Superman, The Ultimate Guide to The Man of Steel
I don’t like this book, but that doesn’t mean that it is an inferior work. But that doesn’t mean that the book is not without problems. Often the pages are much too crowded and there is a certain extra-glossiness, even for such subject matter, that detracts rather than enhances. After my initial reading—although one does not so much read a book like this but rather attempts to absorb an encyclopedic amount of information—I was perplexed to find that The Ultimate Guide is geared for youngsters, the six- to fourteen-year-old set. It really does not seem any more patronizing than the usual coffee table tome from DC/Marvel. Perhaps the introductory material is a bit slimmer, but I found no overt condescension, and a six- or seven-year-old, no matter how rabid a fan, would find much of the material difficult. Also, a two-page table of contents, an introduction and a foreword, along with a index of over three pages, is more in tune with an adult readership.
The book is set up sequentially, beginning with The Golden Age, going through Silver, Bronze, Dark and Modern Ages and stopping at what DC calls the New 52. Although a subset of The Modern Age, it is enough of a paradigm shift to be an age of its own, especially considering that although DC/Marvel is not the only superhero comic universe, it may as well be. The New 52 needs some explanation: Superman turned 75 years in 2013, and throughout the decades Superman and his universe expanded exponentially, to the point where one world, one Earth, one universe could not contain him. Along with many other (all?) DC/Marvel characters (the two giants, DC and Marvel, merged in 1996 creating an Amalgam Universe), Superman existed in several worlds simultaneously, including at least three Earths, warping the continuity (continuity is quite important for hardcore comic fanboys), overlapping, contradicting, getting in his own way, and causing a continuity calamity. In 1985, a Crisis on Infinite Earths “established a new status quo within the DC Universe” that gave the writers and artists free reign to “create fresh mythologies.” It didn’t take long for matters to become convoluted anew, so in 2005 a sequel emerged, Infinite Crisis, and in 2011 fifty-two DC titles were relaunched, abolishing the established numbering sequence to begin each title with a brand new NUMBER ONE, once again retooling the mythos. And, it seems, although offering a broad yet detailed history of Superman, his life and times, The Ultimate Guide’s main thrust is to explain the new grounding of this beloved and honored hero, with two pages devoted to what a reader, long-time or just coming aboard, has to know about the “new” Superman’s origin, history, powers, friends and enemies; some of this being old wine in new bottles, some of it actually new, overall a simplification of all the story lines, some quite bizarre, that had come before.
So what’s not to like? As mentioned, this book is too crowded, jamming 75 years into 200 pages. Often books like this one will reprint at least one story all the way through, but The Ultimate Guide, with questionable success, tries something different. For each Age, a key issue is cited, showing a downsized copy of the comic’s cover, but only giving a written synopsis illustrated with tiny-sized snippets from the original comic book pages. Another distraction is that the illustrated lists of foes and friends seem endless, but in an ultimate guide, one would expect exhaustive coverage so I shouldn’t complain. The artwork throughout the book is mostly from later renderings; I would have liked to have seen more of the classic Superman. But I am closer to Superman’s age than to those of the book’s targeted age group, and this may just be one old man’s grumbling; and in this grumbling is found the crux of why I don’t like this book. Overall the book did what it set out to do, so why protest?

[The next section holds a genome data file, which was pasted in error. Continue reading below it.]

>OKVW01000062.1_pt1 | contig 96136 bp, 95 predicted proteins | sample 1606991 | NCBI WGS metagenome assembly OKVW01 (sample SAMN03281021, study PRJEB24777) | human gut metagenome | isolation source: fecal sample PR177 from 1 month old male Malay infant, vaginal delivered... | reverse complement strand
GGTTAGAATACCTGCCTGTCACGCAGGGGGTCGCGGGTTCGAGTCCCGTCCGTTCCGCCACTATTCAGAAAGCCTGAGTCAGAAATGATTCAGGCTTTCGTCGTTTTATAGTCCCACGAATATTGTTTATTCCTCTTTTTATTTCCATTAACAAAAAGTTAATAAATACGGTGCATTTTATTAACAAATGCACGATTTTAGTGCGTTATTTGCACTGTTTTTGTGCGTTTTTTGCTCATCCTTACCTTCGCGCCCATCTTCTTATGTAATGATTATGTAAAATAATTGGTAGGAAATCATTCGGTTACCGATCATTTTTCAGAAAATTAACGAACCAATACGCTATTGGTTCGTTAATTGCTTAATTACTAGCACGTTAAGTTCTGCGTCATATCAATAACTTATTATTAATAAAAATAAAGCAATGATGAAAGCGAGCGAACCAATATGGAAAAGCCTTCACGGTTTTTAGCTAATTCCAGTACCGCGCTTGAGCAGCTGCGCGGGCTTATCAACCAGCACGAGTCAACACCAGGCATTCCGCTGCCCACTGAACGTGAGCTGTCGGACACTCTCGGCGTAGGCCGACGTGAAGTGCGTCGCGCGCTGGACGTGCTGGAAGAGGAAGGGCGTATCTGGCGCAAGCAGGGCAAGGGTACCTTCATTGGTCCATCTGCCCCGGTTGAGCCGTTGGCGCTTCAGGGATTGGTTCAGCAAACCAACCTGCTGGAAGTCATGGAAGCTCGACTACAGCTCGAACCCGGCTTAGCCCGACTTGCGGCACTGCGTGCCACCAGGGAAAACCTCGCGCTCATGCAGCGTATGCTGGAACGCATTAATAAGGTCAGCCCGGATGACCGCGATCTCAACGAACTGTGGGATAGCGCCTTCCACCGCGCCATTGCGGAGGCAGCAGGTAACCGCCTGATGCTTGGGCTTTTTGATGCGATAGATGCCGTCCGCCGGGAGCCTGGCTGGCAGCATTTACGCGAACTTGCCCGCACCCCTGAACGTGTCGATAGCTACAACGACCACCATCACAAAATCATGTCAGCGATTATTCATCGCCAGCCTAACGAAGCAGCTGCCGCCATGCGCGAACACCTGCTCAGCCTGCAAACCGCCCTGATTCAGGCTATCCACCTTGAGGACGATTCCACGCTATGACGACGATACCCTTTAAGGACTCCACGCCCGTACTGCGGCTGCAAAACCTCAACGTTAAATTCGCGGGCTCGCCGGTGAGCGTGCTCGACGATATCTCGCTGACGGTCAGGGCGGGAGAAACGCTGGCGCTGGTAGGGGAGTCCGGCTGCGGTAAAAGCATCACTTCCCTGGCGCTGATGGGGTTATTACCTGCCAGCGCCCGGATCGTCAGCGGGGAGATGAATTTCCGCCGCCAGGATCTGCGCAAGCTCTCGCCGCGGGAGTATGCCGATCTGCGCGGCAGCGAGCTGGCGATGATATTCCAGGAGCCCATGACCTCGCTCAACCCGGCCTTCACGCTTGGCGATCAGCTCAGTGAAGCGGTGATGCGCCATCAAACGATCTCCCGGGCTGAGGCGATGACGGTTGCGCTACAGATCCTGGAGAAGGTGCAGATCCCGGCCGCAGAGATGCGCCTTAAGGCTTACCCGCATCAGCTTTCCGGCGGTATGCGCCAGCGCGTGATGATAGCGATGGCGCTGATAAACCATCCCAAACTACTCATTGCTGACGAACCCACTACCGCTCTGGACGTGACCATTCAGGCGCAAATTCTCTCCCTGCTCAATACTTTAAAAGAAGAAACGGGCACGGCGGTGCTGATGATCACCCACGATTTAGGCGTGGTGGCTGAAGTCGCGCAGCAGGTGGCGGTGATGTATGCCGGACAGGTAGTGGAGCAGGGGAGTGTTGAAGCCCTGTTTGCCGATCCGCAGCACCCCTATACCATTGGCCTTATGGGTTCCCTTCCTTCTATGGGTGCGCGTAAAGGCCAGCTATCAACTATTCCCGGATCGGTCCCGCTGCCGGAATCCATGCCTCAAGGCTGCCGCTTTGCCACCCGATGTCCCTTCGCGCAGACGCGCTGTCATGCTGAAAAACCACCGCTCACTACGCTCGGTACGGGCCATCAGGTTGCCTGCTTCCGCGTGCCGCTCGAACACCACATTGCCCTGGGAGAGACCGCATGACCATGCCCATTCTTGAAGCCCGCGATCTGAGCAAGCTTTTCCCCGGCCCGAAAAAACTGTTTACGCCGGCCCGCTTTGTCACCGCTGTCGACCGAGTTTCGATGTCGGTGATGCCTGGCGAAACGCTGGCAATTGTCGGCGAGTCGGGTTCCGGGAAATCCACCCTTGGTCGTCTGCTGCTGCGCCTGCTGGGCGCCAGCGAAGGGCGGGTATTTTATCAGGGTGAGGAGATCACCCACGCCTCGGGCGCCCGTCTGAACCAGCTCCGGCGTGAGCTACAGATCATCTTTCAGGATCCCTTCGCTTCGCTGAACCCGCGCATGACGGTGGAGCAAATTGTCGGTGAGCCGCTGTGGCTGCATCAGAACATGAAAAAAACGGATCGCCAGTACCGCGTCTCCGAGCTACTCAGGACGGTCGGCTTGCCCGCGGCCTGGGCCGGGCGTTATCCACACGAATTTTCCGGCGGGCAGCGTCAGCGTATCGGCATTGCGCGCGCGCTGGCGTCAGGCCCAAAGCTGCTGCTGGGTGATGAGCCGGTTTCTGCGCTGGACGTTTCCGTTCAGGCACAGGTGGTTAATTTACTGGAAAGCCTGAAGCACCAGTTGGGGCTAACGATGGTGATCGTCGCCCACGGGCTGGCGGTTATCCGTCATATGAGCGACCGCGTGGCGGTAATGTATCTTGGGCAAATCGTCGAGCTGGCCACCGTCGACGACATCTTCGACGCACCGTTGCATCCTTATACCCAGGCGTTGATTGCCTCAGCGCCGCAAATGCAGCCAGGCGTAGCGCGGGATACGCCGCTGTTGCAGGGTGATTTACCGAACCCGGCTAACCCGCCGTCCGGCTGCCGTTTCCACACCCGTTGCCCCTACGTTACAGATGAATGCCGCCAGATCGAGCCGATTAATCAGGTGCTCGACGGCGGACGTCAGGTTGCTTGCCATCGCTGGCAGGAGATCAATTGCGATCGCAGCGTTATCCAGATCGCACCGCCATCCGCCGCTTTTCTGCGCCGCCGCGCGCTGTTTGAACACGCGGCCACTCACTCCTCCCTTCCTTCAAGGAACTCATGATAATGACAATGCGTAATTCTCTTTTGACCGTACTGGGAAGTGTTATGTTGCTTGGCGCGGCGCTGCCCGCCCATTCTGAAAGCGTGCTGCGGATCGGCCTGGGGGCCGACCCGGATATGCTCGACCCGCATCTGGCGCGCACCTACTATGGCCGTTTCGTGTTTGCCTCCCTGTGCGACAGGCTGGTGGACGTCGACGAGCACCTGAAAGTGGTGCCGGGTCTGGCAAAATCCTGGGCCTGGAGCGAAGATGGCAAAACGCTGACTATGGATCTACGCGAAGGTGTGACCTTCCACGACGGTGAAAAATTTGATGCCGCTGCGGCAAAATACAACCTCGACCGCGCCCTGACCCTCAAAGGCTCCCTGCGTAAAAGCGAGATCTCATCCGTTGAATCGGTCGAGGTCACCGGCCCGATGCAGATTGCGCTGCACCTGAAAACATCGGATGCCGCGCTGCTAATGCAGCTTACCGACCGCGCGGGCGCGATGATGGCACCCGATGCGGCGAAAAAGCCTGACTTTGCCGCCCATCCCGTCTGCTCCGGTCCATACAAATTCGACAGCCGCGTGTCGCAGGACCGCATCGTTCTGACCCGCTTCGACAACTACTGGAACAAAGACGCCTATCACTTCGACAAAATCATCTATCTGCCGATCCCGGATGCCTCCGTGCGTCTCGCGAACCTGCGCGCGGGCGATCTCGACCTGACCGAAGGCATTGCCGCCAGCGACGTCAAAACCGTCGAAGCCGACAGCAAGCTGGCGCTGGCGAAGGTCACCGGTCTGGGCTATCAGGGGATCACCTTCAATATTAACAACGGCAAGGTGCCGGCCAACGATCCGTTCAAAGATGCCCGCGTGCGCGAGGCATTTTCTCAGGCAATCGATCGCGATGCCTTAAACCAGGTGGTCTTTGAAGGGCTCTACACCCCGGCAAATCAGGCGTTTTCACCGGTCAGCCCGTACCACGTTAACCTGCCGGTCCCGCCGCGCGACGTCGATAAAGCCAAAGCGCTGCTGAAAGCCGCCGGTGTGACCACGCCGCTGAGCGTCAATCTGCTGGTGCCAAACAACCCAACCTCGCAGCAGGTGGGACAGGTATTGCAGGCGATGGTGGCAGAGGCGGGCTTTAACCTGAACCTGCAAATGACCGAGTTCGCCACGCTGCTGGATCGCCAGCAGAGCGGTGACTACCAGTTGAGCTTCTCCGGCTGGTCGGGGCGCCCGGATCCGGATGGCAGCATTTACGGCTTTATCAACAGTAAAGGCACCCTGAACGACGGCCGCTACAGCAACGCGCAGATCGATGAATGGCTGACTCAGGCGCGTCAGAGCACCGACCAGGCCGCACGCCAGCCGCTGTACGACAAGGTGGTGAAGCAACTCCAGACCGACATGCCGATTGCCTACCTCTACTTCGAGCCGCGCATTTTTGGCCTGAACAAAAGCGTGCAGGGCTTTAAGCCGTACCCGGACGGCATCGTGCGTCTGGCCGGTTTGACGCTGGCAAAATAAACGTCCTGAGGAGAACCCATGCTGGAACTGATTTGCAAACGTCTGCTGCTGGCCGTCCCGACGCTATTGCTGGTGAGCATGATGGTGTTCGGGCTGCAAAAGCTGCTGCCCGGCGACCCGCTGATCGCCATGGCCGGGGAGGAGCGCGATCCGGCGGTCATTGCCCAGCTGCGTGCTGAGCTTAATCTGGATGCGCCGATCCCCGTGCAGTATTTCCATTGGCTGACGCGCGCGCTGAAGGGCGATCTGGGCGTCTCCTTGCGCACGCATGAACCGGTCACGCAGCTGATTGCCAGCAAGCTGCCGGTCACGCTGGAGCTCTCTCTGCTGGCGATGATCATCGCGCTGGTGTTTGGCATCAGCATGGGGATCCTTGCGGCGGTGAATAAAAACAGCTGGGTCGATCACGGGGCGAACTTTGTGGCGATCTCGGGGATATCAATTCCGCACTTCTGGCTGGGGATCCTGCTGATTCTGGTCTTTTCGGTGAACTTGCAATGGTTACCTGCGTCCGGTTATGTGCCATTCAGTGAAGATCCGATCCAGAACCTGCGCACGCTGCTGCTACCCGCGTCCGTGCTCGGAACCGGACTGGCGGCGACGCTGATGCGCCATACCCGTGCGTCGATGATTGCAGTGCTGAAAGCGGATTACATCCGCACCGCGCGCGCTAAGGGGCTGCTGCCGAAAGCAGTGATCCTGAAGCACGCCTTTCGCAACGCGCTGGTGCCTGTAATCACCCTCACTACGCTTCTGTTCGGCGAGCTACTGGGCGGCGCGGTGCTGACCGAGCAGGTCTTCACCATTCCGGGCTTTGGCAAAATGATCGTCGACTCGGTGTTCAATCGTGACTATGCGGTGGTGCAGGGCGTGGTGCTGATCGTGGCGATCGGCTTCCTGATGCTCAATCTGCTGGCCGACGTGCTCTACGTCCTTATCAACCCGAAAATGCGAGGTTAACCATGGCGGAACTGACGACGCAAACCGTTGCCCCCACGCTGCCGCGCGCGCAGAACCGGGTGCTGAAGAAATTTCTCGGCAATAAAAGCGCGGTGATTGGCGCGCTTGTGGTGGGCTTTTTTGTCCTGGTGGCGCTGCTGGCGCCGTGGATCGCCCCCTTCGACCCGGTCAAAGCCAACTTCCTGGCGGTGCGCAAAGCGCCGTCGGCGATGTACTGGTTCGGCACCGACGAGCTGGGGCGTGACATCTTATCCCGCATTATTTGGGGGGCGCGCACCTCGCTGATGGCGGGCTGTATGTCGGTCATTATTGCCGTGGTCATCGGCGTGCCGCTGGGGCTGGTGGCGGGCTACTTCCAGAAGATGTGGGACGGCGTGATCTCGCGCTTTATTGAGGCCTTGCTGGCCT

The answer, I think, lies somewhere steeped in nostalgia, pining for a simpler Superman, one more like the Saturday morning serial’s Kirk Alyn, TV’s George Reeves, and particularly the consummate Christopher Reeve, or more to the substance of this book which does not bring radio, television, or movies into the history, the original Joe Shuster Superman and the “standard” Superman drawn by Curt Swan. (There is one exception to the sinister, more complex Superman found in the Dark Age, the wonderful and whimsical Loeb and Sale’s Superman for All Seasons.) I long for Superman battling simpler villains than Parasite or Encantadora who “channels vast magical abilities through the mystical Mists of Ibella” and “ flirts with Superman while plotting to betray him.” Do we really need or want an alternate Superboy who was created in a laboratory after one of the DC continuity shakeups erased the original? Do we really need or want over a dozen “Alternate Realities” where The Man of Steel becomes a nineteenth century Frankensteinian monster or a medieval King Arthur substitute? The Ultimate Guide presents a complex, often angry, often brutal hero who has become far too complex, angry, and brutal for me.
This curmudgeonly sense of loss, then, becomes an ill-deserved critical swipe at an innocent (unless one considers this an expensive, elaborate advertisement for the monthly magazines) book on a valued and darling legend, one who has obviously endured all of the adventures, worlds, situations, traps, snares, humiliations, enemies, perfidy and danger that seventy-five years of editors, writers and artists could throw against him. Those of you under twenty-five should just ignore an old man’s conceits and check out the Superman who has been fashioned just for you. The Ultimate Guide is a logical place to begin.
Copyright 2013, Bill Wolf (speedreaders.info).